Home Asia Bangladesh Agrees to Take Back Illegal Migrants

Bangladesh Agrees to Take Back Illegal Migrants



In a first, Bangladesh has agreed to take back 33 of its nationals declared infiltrators by various foreigners tribunals in Assam. These migrants are currently in various detention camps.

Bangladesh had identified 152 of its nationals lodged in the camps and written to the external affairs ministry proposing repatriation in batches.

Dhaka’s decision will not only add a new dimension to the bonhomie between the two countries, but will also change the tone and tenor of the agitations for and against the Citizenship (Amendment) Bill, 2016 and the National Register of Citizens, whose final draft will be out on June 30. Earlier, Bangladesh, especially under Khaleda Zia’s Bangladesh Nationalist Party, would deny the presence of its citizens on Indian soil.

Additional DGP (special branch) Pallab Bhattacharya told media that Bangladesh’s decision was a “goodwill gesture” because there is no repatriation or deportation treaty between the two countries. “Bangladesh’s assistant high commissioner, based in Guwahati, recently toured the detention camps and met the convicted infiltrators,” he said.

Bhattacharya said the Centre, in 2013, had issued instructions to Assam not to push back but deport the illegal foreigners to Bangladesh. He said the addresses of the persons in the detention camps were shared with Bangladesh. “After Bangladesh verified the addresses, it became clear that they are Bangladeshi citizens. Being declared as a foreigner by a tribunal does not necessarily mean that the person is from Bangladesh,” he added.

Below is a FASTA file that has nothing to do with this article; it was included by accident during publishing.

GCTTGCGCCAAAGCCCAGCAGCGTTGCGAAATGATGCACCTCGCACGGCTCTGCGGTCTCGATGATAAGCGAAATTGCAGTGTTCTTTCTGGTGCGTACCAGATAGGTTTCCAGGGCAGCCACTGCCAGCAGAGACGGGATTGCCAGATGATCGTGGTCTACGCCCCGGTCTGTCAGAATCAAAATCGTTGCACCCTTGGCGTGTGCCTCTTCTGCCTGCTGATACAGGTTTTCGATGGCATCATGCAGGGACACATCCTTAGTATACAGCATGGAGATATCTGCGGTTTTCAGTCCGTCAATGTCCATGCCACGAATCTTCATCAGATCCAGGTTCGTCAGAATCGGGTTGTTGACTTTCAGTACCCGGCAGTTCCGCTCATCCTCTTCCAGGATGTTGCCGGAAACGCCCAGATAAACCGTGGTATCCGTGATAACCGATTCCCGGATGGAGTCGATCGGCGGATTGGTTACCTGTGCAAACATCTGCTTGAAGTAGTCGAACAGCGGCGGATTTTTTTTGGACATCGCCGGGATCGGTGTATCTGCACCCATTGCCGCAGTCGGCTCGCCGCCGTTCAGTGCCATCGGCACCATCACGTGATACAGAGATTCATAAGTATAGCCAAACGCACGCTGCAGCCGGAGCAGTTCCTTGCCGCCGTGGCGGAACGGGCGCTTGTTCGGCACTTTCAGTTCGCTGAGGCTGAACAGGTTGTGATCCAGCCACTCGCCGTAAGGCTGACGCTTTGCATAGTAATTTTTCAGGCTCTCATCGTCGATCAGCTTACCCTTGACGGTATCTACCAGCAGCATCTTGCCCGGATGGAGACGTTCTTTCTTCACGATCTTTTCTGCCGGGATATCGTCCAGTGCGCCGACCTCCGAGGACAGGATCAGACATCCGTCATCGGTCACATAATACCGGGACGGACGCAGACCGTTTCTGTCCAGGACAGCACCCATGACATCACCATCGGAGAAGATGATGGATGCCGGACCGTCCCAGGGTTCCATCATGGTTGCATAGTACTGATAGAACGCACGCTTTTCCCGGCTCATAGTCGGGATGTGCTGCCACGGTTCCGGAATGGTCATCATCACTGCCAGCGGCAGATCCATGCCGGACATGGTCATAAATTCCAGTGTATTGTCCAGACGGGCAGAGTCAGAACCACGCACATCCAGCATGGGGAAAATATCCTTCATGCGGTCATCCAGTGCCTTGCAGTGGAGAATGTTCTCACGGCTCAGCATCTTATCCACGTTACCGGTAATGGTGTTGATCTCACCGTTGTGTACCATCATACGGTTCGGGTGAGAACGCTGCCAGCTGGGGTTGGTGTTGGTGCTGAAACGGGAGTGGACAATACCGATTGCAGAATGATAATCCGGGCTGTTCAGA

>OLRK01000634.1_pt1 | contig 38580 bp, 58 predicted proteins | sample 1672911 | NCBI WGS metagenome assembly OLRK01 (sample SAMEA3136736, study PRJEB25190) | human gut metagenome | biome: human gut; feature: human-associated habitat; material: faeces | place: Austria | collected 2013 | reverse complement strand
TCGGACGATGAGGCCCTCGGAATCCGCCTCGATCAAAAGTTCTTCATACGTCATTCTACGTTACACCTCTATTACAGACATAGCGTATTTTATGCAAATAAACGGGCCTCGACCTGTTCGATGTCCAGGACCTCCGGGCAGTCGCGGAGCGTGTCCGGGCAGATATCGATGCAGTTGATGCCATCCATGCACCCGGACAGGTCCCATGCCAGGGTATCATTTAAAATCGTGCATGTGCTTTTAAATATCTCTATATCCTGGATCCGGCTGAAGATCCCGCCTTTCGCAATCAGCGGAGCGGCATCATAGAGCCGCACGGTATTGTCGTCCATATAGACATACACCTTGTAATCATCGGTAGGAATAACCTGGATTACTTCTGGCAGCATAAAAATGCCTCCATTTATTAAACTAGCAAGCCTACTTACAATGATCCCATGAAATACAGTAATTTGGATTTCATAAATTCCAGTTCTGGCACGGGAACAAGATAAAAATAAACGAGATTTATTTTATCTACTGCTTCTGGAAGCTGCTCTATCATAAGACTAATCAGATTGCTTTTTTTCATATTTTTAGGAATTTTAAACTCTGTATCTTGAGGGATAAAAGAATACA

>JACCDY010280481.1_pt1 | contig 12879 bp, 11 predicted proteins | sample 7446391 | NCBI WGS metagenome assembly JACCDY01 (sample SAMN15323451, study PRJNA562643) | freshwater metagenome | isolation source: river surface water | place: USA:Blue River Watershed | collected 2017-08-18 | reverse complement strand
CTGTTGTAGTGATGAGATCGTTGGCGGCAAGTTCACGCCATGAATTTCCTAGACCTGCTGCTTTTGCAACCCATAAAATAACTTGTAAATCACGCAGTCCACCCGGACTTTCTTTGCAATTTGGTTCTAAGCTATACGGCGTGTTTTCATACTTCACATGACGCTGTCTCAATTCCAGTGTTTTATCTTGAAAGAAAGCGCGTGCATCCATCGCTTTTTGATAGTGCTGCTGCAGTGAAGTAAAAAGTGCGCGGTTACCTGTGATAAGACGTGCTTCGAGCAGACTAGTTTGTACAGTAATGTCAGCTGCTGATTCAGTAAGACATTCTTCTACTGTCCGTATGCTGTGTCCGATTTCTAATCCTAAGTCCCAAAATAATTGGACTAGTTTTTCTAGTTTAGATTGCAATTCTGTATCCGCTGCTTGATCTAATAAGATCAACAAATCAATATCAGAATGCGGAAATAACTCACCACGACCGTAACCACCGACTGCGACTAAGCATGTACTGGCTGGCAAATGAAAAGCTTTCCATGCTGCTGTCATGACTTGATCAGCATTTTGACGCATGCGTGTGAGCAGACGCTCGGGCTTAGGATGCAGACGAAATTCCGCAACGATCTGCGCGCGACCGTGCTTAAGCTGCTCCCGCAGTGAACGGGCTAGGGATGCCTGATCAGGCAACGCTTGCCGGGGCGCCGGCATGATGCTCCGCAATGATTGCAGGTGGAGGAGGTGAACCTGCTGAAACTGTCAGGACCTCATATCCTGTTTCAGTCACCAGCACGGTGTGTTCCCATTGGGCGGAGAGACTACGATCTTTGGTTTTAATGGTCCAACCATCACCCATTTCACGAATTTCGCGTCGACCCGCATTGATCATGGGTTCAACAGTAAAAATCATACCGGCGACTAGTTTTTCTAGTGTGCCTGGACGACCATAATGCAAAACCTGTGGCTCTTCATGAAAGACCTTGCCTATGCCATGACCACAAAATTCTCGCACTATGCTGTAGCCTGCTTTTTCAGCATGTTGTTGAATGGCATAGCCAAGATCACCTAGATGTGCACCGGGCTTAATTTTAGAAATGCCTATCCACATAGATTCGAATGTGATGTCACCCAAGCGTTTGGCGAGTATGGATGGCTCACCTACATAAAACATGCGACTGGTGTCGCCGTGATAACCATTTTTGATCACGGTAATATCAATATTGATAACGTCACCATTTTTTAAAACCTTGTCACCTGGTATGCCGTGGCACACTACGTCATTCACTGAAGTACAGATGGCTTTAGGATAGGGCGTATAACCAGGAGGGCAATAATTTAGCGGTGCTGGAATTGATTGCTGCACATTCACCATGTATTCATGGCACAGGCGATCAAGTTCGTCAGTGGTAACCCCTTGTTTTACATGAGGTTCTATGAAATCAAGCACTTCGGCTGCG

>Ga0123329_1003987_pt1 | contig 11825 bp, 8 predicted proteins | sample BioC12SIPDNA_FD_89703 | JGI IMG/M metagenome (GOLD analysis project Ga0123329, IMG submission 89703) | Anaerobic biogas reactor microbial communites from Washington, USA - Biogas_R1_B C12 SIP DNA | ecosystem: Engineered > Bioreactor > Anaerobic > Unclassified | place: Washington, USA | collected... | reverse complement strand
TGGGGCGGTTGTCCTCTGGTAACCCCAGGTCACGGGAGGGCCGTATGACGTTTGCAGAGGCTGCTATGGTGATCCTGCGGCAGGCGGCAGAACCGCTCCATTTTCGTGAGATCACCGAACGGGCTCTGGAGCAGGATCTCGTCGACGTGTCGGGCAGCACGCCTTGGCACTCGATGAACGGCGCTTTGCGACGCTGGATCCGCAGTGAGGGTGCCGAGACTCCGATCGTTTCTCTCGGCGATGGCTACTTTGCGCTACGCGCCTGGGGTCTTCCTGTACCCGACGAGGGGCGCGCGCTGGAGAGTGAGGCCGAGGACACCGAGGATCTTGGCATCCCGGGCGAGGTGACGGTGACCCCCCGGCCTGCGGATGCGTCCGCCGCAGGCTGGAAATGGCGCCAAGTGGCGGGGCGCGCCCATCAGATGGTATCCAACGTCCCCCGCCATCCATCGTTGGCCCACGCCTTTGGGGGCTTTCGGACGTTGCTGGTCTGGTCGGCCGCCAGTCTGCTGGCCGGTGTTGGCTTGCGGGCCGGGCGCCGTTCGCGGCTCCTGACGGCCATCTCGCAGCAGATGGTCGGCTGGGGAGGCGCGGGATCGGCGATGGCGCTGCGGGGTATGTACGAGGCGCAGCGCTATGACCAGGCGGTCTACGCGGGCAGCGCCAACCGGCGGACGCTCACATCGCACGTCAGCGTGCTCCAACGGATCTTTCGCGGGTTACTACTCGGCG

So far, there has been no official figure on the number of illegal Bangladeshi migrants in Assam. In a white paper, the state government said: “Following the Partition and communal riots in the subcontinent, Assam initially saw an influx of refugees and other migrants from (erstwhile) East Pakistan. The number of such migrants other than refugees was initially reported by the state government to be between 1,50,000 and 2,00,000 but later estimated to be around 5,00,000.”

It said that between 1985 and 2017, only 2,528 persons were ‘pushed back’ after being declared illegal foreigners. India could not deport them officially because of the absence of an extradition or deportation treaty. These migrants would return soon after they were physically pushed back into Bangladesh.